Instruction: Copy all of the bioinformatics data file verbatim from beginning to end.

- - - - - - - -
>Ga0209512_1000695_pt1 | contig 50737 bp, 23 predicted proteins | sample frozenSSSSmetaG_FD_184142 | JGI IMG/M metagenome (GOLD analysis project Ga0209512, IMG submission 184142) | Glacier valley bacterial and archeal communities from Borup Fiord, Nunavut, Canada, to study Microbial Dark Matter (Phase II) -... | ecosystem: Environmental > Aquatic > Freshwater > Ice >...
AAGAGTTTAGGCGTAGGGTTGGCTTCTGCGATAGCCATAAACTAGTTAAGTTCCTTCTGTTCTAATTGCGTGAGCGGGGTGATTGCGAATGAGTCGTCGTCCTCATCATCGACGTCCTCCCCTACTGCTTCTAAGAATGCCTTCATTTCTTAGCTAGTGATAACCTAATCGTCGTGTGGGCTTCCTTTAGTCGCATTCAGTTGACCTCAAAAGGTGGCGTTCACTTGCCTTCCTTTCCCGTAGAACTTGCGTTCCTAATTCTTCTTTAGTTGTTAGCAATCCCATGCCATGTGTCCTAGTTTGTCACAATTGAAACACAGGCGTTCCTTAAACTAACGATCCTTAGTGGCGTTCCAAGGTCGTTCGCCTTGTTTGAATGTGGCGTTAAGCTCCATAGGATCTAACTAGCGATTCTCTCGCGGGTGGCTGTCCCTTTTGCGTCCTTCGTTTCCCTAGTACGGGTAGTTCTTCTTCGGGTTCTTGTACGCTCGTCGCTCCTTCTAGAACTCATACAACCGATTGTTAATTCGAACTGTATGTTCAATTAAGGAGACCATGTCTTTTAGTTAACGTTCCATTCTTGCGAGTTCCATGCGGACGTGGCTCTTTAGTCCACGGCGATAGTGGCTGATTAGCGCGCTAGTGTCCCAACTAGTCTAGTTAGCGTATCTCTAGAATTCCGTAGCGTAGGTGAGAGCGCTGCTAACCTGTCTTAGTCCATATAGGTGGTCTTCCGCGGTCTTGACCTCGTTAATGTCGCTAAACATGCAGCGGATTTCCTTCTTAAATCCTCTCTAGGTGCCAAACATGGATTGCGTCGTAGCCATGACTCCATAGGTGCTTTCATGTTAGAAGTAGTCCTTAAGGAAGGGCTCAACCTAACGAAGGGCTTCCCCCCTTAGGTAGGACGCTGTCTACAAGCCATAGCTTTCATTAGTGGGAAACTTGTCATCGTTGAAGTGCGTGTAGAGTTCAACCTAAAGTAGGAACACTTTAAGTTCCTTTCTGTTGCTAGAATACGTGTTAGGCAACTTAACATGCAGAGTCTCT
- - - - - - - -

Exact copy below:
>Ga0209512_1000695_pt1 | contig 50737 bp, 23 predicted proteins | sample frozenSSSSmetaG_FD_184142 | JGI IMG/M metagenome (GOLD analysis project Ga0209512, IMG submission 184142) | Glacier valley bacterial and archeal communities from Borup Fiord, Nunavut, Canada, to study Microbial Dark Matter (Phase II) -... | ecosystem: Environmental > Aquatic > Freshwater > Ice >...
AAGAGTTTAGGCGTAGGGTTGGCTTCTGCGATAGCCATAAACTAGTTAAGTTCCTTCTGTTCTAATTGCGTGAGCGGGGTGATTGCGAATGAGTCGTCGTCCTCATCATCGACGTCCTCCCCTACTGCTTCTAAGAATGCCTTCATTTCTTAGCTAGTGATAACCTAATCGTCGTGTGGGCTTCCTTTAGTCGCATTCAGTTGACCTCAAAAGGTGGCGTTCACTTGCCTTCCTTTCCCGTAGAACTTGCGTTCCTAATTCTTCTTTAGTTGTTAGCAATCCCATGCCATGTGTCCTAGTTTGTCACAATTGAAACACAGGCGTTCCTTAAACTAACGATCCTTAGTGGCGTTCCAAGGTCGTTCGCCTTGTTTGAATGTGGCGTTAAGCTCCATAGGATCTAACTAGCGATTCTCTCGCGGGTGGCTGTCCCTTTTGCGTCCTTCGTTTCCCTAGTACGGGTAGTTCTTCTTCGGGTTCTTGTACGCTCGTCGCTCCTTCTAGAACTCATACAACCGATTGTTAATTCGAACTGTATGTTCAATTAAGGAGACCATGTCTTTTAGTTAACGTTCCATTCTTGCGAGTTCCATGCGGACGTGGCTCTTTAGTCCACGGCGATAGTGGCTGATTAGCGCGCTAGTGTCCCAACTAGTCTAGTTAGCGTATCTCTAGAATTCCGTAGCGTAGGTGAGAGCGCTGCTAACCTGTCTTAGTCCATATAGGTGGTCTTCCGCGGTCTTGACCTCGTTAATGTCGCTAAACATGCAGCGGATTTCCTTCTTAAATCCTCTCTAGGTGCCAAACATGGATTGCGTCGTAGCCATGACTCCATAGGTGCTTTCATGTTAGAAGTAGTCCTTAAGGAAGGGCTCAACCTAACGAAGGGCTTCCCCCCTTAGGTAGGACGCTGTCTACAAGCCATAGCTTTCATTAGTGGGAAACTTGTCATCGTTGAAGTGCGTGTAGAGTTCAACCTAAAGTAGGAACACTTTAAGTTCCTTTCTGTTGCTAGAATACGTGTTAGGCAACTTAACATGCAGAGTCTCT